What happens to our electronics when we get rid of them?
Last week, I discussed how I recycled the electronics that were inside my old iMac G3. I knew it was important because Ghana is home to the world’s largest e-waste landfill in Agbogbloshie. It wasn’t until I saw the documentary E-Wasteland that I understood why we must be responsible with our used electronics.
A coworker recommended the film, and I was pleased to find out that the 20-minute documentary is available to watch for free online. What amazes me about the film is that the director, David Fedele, tells the story of some of the young men who work in the wasteland without saying a word.
That’s right. It’s a “silent film,” if you will. There is background noise, but no voiceovers or interviews.
At first I was a little bummed by this, because I feel as though story telling is such a compelling way to convey a message. However, when I did some reading on the E-Wasteland website, I found out why he decided to forgo the words. In an interview, Fedele said:
I had seen a number of journalistic documentaries that focused on the people working with e-waste, and portrayed them as victims, using poor interviews and voice-overs, and I was extremely conscious that I didn’t want to do this. I wanted to visually present a particular environment, attempt to show it as truthfully as possible, and give people the responsibility to think about the issues themselves.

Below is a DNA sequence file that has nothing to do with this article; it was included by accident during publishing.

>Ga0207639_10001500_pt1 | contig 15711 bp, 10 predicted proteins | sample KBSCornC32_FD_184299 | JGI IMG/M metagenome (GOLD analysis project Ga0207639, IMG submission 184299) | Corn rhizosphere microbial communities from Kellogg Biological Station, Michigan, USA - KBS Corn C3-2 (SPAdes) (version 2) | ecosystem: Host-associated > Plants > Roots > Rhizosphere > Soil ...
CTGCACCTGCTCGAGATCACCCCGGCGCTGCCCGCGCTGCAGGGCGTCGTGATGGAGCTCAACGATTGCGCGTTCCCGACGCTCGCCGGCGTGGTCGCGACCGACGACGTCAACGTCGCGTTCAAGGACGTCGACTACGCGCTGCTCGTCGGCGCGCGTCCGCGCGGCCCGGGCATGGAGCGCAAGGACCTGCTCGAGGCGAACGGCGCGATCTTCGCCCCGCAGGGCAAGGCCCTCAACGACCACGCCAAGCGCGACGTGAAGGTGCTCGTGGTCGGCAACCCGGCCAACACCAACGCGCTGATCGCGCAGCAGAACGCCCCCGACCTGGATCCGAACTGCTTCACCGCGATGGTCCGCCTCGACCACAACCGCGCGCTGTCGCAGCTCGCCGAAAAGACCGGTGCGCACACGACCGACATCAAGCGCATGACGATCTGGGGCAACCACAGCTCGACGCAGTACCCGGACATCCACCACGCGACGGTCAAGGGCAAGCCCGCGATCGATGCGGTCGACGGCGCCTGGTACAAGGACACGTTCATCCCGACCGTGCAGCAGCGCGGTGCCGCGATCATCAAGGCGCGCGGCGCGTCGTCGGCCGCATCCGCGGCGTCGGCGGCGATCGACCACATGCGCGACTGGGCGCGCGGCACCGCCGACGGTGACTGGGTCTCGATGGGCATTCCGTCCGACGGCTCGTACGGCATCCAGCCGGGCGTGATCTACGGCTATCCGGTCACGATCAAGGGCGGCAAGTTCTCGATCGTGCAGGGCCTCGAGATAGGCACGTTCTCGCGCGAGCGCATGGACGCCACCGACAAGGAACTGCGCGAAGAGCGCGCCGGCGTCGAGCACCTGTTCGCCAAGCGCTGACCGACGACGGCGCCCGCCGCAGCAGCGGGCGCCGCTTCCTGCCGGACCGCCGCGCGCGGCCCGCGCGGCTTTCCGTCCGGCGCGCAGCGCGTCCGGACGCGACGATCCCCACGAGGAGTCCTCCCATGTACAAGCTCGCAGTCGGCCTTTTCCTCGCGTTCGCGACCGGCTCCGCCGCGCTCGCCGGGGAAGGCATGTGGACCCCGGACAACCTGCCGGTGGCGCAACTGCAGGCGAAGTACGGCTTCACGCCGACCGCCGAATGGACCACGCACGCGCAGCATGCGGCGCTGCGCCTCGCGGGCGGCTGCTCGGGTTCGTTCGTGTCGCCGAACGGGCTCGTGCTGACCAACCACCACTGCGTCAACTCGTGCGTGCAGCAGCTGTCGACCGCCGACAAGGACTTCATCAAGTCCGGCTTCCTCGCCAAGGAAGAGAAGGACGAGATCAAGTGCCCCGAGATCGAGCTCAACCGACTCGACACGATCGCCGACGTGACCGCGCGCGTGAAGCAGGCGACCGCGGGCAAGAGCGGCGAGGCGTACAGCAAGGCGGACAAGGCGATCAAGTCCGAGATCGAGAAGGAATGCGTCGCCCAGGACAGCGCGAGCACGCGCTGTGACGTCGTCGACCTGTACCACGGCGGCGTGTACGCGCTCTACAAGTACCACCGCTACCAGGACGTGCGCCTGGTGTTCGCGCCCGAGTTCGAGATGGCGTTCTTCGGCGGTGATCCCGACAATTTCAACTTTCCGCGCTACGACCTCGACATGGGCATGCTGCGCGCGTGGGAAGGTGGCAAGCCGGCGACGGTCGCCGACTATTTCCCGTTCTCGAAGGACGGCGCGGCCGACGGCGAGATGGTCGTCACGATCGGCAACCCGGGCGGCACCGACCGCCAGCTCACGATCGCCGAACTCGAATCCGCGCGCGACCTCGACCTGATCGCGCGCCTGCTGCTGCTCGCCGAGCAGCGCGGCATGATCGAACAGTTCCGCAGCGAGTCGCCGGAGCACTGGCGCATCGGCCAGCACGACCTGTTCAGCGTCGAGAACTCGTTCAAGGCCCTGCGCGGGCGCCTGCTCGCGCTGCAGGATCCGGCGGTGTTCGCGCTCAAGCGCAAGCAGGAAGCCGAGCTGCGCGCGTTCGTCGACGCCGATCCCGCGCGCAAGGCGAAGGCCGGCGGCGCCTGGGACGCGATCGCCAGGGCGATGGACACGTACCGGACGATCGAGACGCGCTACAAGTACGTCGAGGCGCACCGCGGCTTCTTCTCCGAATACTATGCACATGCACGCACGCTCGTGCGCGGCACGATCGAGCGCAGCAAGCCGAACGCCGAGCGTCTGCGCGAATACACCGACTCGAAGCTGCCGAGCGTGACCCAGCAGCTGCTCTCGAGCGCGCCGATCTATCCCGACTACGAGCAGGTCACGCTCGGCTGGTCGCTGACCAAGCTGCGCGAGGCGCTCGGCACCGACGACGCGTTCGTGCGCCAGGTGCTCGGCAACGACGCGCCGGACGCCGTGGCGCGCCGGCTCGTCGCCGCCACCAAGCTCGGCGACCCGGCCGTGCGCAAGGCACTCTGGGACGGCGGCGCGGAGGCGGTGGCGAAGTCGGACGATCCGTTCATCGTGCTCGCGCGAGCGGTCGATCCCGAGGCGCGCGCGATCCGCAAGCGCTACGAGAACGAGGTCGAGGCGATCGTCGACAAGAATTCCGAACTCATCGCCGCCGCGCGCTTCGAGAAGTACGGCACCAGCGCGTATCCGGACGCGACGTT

I absolutely love this idea. As I discussed in my blog post What I Wish I Knew Before Going to Africa, I’m sick of people, especially the media, portraying Africans as victims.
Fedele decided to create a documentary about e-waste rather than the people who are affected by it. However, that doesn’t mean they are completely removed from the documentary; they are simply a part of the e-waste story.
I highly encourage you to check out the documentary. It’s only 20 minutes; I was able to watch it on my lunch hour.
Now that I’ve seen it, I feel as though I have the responsibility to be incredibly responsible with my electronics. This also means I won’t be upgrading my electronics as frequently as Apple would like; more replacements means more waste, and more waste means more environmental, economic, and health dangers for people in Accra and around the world.
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